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Performance and Runtime Analysis With FreeRTOS

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Performance and Runtime Analysis With FreeRTOS

Love using FreeRTOS? Love performance monitoring? Then take a look at how to configure both for your projects as well as the ARM Cortex Cycle Counter.

· IoT Zone ·
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One of the great things about the FreeRTOS operating system is that it comes with free performance analysis: It shows me how much time is spent on each task. Best of all: It shows it in a graphical way inside Eclipse, too:

FreeRTOS Runtime Information in Eclipse

FreeRTOS runtime information in Eclipse

In the above output, I see that my application is now 97.5% idle, which is a good thing and matches my expectations — as this robot is just waiting to run on a track.

How to Get That Kind of Information

For the graphical view in Eclipse, I need an Eclipse plugin (see Better FreeRTOS Debugging in Eclipse). That plugin is already pre-installed in the NXP MCUXpresso IDE.

Another way to see that information is using the ‘tasklist’ command, which sends the output to a console (Segger RTT, UART, USB or similar):

tasklist command

tasklist command

This command is available on the McuOnEclipse FreeRTOS available on GitHub.

How Does it Work?

FreeRTOS records, at the time of every task switch, how much time has been passed (or consumed) by that task switched out. For this, it uses a 32-bit counter inside the task information structure. This is actually the counter shown by the ‘tasklist’ command under the ‘Runtime’ column. The percentage is then calculated based on the numbers, which sum up as the total runtime.

The counter value inside FreeRTOS is a 32-bit value, so it is not really well-suited for very long measurement periods.

In order to collect these numbers, two FreeRTOS configuration defines have to be set to 1 in FreeRTOSConfig.h:

#define configUSE_TRACE_FACILITY 1 /* 1: include additional structure members and functions to assist with execution visualization and tracing, 0: no runtime stats/trace */
#define configGENERATE_RUN_TIME_STATS 1 /* 1: generate runtime statistics; 0: no runtime statistics */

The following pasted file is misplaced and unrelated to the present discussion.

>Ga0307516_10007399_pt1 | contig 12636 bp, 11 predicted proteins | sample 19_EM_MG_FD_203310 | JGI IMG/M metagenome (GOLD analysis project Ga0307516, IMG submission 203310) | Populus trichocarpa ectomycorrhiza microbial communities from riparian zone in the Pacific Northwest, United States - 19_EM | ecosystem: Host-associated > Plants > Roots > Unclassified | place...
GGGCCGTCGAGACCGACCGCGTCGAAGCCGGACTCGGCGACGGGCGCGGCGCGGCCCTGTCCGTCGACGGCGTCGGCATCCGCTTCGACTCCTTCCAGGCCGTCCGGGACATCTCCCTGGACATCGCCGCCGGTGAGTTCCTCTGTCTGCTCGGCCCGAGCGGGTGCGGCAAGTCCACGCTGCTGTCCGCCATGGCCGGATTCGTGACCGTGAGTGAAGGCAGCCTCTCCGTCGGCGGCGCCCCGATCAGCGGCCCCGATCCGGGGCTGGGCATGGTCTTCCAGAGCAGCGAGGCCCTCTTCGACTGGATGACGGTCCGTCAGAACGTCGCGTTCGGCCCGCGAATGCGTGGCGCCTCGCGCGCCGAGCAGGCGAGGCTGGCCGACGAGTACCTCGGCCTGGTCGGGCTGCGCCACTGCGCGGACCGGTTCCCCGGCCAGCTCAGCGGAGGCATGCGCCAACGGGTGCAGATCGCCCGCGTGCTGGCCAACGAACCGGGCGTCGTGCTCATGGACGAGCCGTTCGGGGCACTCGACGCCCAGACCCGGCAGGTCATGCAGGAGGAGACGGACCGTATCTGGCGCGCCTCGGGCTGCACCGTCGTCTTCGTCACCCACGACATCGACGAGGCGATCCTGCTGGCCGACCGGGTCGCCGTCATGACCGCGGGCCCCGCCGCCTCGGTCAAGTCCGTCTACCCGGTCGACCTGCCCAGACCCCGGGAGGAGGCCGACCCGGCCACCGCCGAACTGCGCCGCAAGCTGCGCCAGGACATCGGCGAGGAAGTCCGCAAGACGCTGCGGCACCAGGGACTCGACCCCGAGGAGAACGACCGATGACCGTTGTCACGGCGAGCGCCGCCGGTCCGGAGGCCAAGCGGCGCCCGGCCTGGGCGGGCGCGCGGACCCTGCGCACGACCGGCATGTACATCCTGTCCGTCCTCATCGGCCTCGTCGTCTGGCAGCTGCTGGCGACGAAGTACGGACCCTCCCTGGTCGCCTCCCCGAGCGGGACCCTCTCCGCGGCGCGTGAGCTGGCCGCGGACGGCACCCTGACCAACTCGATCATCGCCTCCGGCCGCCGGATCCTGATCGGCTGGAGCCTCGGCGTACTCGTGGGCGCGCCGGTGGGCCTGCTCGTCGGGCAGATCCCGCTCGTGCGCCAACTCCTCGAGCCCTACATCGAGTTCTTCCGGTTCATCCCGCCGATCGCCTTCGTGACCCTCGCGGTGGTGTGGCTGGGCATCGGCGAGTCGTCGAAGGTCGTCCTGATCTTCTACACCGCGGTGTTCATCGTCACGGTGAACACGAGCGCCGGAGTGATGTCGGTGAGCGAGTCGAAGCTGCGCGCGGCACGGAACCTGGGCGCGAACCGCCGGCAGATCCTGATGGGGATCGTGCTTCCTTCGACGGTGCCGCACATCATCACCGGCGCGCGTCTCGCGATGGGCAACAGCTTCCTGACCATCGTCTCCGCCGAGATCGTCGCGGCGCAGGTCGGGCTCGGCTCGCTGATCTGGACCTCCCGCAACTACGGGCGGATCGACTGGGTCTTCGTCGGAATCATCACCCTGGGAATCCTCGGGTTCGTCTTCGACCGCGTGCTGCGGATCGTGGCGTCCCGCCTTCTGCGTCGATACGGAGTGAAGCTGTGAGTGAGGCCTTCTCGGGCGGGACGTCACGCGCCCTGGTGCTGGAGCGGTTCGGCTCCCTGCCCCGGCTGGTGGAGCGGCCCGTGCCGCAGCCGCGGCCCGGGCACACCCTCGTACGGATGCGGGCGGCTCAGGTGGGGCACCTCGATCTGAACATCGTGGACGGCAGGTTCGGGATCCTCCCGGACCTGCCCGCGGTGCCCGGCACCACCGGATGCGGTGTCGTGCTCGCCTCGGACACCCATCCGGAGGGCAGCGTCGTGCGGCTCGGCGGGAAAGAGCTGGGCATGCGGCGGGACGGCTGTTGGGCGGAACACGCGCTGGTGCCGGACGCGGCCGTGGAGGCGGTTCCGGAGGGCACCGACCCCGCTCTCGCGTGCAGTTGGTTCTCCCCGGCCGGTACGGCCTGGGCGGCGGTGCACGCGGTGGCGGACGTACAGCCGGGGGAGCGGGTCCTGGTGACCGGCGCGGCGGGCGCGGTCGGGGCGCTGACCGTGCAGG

The two above configuration items have a graphical setting if using Processor Expert:

Processor Expert Settings for Performance Analysis

Processor Expert settings for performance analysis


As mentioned above: FreeRTOS keeps track of the time spent for each task. But this is actually not the real time, it is just some kind of timer counter value if config GENERATE_RUN_TIME_STATS is turned on. In that case, the FreeRTOSConfig.h needs two configuration macros with the two application functions provided:

#define portCONFIGURE_TIMER_FOR_RUN_TIME_STATS() AppConfigureTimerForRuntimeStats()
#define portGET_RUN_TIME_COUNTER_VALUE()         AppGetRuntimeCounterValueFromISR()

The first one is to configure the timer at RTOS startup, the second one is to return the actual timer counter value.

The general rule of thumb is that the timer used for measuring the task should be around 10x faster than the real tick counter for good results.

Users of Processor Expert have yet another advantage: They can easily configure such a timer in the Processor Expert setting, and everything is taken care of:

Processor Expert Timer for FreeRTOS

Processor Expert timer for FreeRTOS

Below is the setting for a timer that runs 10 times faster than the 1 kHz RTOS tick timer:

Performance Counter

Performance counter

Below is the resulting timer code:

** ===================================================================
**     Method      :  FRTOS1_OnCounterRestart (component FreeRTOS)
**     Description :
**         This method is internal. It is used by Processor Expert only.
** ===================================================================